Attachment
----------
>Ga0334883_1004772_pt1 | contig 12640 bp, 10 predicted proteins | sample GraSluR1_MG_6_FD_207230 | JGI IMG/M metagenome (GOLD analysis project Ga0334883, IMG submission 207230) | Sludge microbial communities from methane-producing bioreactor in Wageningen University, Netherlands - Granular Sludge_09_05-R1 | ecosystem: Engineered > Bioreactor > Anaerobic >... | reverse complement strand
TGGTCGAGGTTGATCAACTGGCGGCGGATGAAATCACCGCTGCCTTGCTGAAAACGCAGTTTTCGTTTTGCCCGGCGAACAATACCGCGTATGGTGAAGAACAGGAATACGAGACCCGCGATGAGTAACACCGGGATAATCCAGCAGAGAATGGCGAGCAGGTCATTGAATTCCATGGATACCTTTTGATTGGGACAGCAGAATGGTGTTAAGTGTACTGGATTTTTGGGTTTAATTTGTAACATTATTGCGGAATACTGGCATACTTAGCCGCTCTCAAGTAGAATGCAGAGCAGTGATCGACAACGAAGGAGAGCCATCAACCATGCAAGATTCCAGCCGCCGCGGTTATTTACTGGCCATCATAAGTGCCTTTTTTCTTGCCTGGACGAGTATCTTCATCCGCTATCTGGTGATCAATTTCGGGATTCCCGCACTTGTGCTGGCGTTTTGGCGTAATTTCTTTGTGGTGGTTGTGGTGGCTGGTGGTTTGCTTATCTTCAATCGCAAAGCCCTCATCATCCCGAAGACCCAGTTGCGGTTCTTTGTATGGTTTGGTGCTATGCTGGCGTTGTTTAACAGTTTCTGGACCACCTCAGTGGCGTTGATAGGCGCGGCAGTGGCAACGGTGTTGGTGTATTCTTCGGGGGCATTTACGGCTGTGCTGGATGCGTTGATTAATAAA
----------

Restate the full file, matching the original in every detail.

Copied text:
>Ga0334883_1004772_pt1 | contig 12640 bp, 10 predicted proteins | sample GraSluR1_MG_6_FD_207230 | JGI IMG/M metagenome (GOLD analysis project Ga0334883, IMG submission 207230) | Sludge microbial communities from methane-producing bioreactor in Wageningen University, Netherlands - Granular Sludge_09_05-R1 | ecosystem: Engineered > Bioreactor > Anaerobic >... | reverse complement strand
TGGTCGAGGTTGATCAACTGGCGGCGGATGAAATCACCGCTGCCTTGCTGAAAACGCAGTTTTCGTTTTGCCCGGCGAACAATACCGCGTATGGTGAAGAACAGGAATACGAGACCCGCGATGAGTAACACCGGGATAATCCAGCAGAGAATGGCGAGCAGGTCATTGAATTCCATGGATACCTTTTGATTGGGACAGCAGAATGGTGTTAAGTGTACTGGATTTTTGGGTTTAATTTGTAACATTATTGCGGAATACTGGCATACTTAGCCGCTCTCAAGTAGAATGCAGAGCAGTGATCGACAACGAAGGAGAGCCATCAACCATGCAAGATTCCAGCCGCCGCGGTTATTTACTGGCCATCATAAGTGCCTTTTTTCTTGCCTGGACGAGTATCTTCATCCGCTATCTGGTGATCAATTTCGGGATTCCCGCACTTGTGCTGGCGTTTTGGCGTAATTTCTTTGTGGTGGTTGTGGTGGCTGGTGGTTTGCTTATCTTCAATCGCAAAGCCCTCATCATCCCGAAGACCCAGTTGCGGTTCTTTGTATGGTTTGGTGCTATGCTGGCGTTGTTTAACAGTTTCTGGACCACCTCAGTGGCGTTGATAGGCGCGGCAGTGGCAACGGTGTTGGTGTATTCTTCGGGGGCATTTACGGCTGTGCTGGATGCGTTGATTAATAAA